Manage episode 276294087 series 2681163
Do you know someone who works remotely? Wait. What’s that? Oh. It’s 2020. I guess a better question would be: do you know any analysts who are NOT working remotely? But, that’s not the question we ask on this episode. Some companies—and we’re thinking agencies and consultancies here just to have a little focus—were corporate office-less from their founding, and those are the sorts of companies we interrogate on this episode. Laura Stude co-founded one such company—surefoot—so we sat down with her to explore the why, the how, and the opportunities and challenges therein. Employee-led remote dumpling-making lessons, anyone? Tune in to hear a lively discussion from many angles, many (most?) of which made Tim very uncomfortable.
Links to Items Mentioned in the Show
- (Film) The Social Dilemma
- Laura Stude
- Myers-Briggs Personality Types
- The OCEAN Big 5 Personality Traits
- The Results Oriented Work Environment
- (Article) Can 10,000 Hours Make You an Expert? by Ben Carter
- (Video) HR Leaders from Coinbase, Thumbtack & Reddit Discuss How to Retain Top Talent
- Tiankai Feng
- (Video) Digital Analytics Anthem V1.1 (2020 Remastered)
- (Article) To Risk or Not to Risk by Andrea Ho
- Bessemer Venture Partners: The Memos
- Measure Slack
- DAPH Twitter
- DAPH LinkedIn
0:00:04 Announcer: Welcome to the Digital Analytics Power Hour. Michael, Moe, Tim, and the occasional guest discussing analytics issues of the day and periodically using explicit language while doing so. Find them on the web at analyticshour.io, and on Twitter @AnalyticsHour. And now, the Digital Analytics Power Hour.
0:00:27 Michael Helbling: Hi, everyone. Welcome to the Digital Analytics Power Hour. This is Episode 153. Okay, we don’t often kick off the show with a promo for the next one, but we wanted to mention this right off the top. We’re doing a special type of show next time, a movie review of The Social Dilemma. So before November 17th, take some time to watch the movie, and then listen to the podcast and compare notes with us as we discuss this film. Okay, now onto this episode. You remember COVID-19? I know. It’s been such a long time ago. Anyone’s ever even brought it up or thought about it. But back in the early days of the pandemic, pretty much every company was forced to send everyone home to work remotely. And over the next few months, only 127,532 articles were written about what this temporary shift would look like over the long-term. Would offices ever exist again? Honestly, we don’t know. But we got to thinking, “Are there some consultancies that actually claim to be remote all along?” It’s almost as if they don’t even care about how a business should be run. Well, we wanted to talk about that. Okay, so let me introduce my co-hosts, Moe Kiss, how are you going?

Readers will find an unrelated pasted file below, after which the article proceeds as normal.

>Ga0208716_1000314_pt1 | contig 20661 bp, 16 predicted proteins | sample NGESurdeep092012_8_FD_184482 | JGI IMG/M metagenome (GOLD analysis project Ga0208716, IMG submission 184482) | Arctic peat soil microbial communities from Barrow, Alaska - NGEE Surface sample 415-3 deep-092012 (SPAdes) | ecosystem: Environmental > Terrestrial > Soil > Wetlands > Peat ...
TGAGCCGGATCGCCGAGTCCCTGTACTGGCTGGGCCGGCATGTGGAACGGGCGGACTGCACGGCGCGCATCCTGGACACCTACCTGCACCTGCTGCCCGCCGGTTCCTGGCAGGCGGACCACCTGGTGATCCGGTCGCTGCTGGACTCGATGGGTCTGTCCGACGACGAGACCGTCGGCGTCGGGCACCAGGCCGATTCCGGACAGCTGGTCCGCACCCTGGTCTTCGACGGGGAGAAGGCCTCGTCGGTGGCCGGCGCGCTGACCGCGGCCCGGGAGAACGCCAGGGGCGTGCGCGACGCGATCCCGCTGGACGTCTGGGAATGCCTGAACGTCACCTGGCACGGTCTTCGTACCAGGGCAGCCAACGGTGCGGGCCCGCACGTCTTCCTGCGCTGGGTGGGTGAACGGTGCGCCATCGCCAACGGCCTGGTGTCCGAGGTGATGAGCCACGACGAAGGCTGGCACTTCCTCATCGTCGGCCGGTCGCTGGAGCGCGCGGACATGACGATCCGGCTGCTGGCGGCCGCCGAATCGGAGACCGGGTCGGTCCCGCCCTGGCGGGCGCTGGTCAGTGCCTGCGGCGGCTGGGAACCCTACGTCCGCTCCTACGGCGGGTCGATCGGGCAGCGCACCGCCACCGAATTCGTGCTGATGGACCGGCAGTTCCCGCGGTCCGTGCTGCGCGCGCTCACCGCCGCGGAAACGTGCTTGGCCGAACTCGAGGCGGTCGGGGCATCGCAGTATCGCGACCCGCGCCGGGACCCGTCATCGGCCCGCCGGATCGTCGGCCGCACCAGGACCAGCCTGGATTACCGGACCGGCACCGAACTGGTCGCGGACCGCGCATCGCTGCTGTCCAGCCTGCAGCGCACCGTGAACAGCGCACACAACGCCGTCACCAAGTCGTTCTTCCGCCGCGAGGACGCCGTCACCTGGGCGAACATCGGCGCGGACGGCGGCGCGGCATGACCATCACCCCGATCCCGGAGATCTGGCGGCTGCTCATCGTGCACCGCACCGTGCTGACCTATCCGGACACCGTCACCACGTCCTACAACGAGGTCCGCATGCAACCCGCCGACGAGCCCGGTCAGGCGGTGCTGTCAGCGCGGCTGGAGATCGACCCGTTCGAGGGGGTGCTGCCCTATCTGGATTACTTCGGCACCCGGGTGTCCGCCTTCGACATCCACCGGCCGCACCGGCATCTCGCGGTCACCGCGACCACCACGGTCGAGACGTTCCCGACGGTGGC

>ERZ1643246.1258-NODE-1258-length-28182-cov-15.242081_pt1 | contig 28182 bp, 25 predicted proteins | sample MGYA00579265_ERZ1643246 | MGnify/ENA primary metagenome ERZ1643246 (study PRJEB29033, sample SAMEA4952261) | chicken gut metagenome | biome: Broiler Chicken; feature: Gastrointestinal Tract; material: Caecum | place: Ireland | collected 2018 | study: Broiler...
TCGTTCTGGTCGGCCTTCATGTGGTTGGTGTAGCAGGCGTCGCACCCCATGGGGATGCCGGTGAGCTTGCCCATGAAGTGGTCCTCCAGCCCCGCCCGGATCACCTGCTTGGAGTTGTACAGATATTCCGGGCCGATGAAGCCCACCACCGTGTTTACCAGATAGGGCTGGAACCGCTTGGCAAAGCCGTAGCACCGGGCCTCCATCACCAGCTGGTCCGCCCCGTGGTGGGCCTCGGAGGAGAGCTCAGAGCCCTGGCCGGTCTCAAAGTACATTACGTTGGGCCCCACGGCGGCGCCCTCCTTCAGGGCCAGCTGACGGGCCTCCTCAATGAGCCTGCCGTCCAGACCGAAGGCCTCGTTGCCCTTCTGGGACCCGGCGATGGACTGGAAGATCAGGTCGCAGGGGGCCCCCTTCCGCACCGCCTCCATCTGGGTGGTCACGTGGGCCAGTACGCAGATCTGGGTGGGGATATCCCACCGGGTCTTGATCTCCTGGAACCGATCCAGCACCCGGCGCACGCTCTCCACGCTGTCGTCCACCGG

0:01:45 Moe Kiss: I’m going really great.
0:01:47 MH: So I do it, that’s good?
0:01:49 MK: Yeah, nailed it.
0:01:50 MH: Okay, great.
0:01:50 MK: Yeah.
0:01:51 MH: I’m working on it. We like to span across… The greetings across the cultures. It’s part of the job.
0:01:57 Tim Wilson: When people are remote, you gotta kinda learn to cross those international borders dialect-wise.
0:02:02 MH: Well, that’s right. Exactly. And actually, that is the question, Moe. Have you enjoyed being remote or no during this time?
0:02:10 MK: It has been an emotional roller coaster of highs and lowly-lows and then back up to highs. Yeah.
0:02:17 MH: Okay, so normal then?
0:02:23 MH: And Tim Wilson, you’re a hardcore remote person, right?
0:02:27 TW: Absolutely, my preferred mode of operation.
0:02:30 MH: Yeah, I think you’ve been mostly remote since I’ve known you, which is quite a long time.
0:02:36 TW: I actually just found a picture of you from 2008, actually. That was from a Web Analytics Wednesday.
0:02:42 MH: Oh, very cool.
0:02:43 TW: 2012, eight years ago. I can’t do math. 2012.
0:02:47 MH: I was gonna say, I was like, “I think I lived in Wisconsin in 2008.”
0:02:53 TW: I knew there was an 8 and a 12, and I’d swap those around. 2012.
0:02:57 MH: Alright, perfect. Alright. And I’m Michael Helbling, and I am remote on purpose, but also because I work by myself pretty much all the time.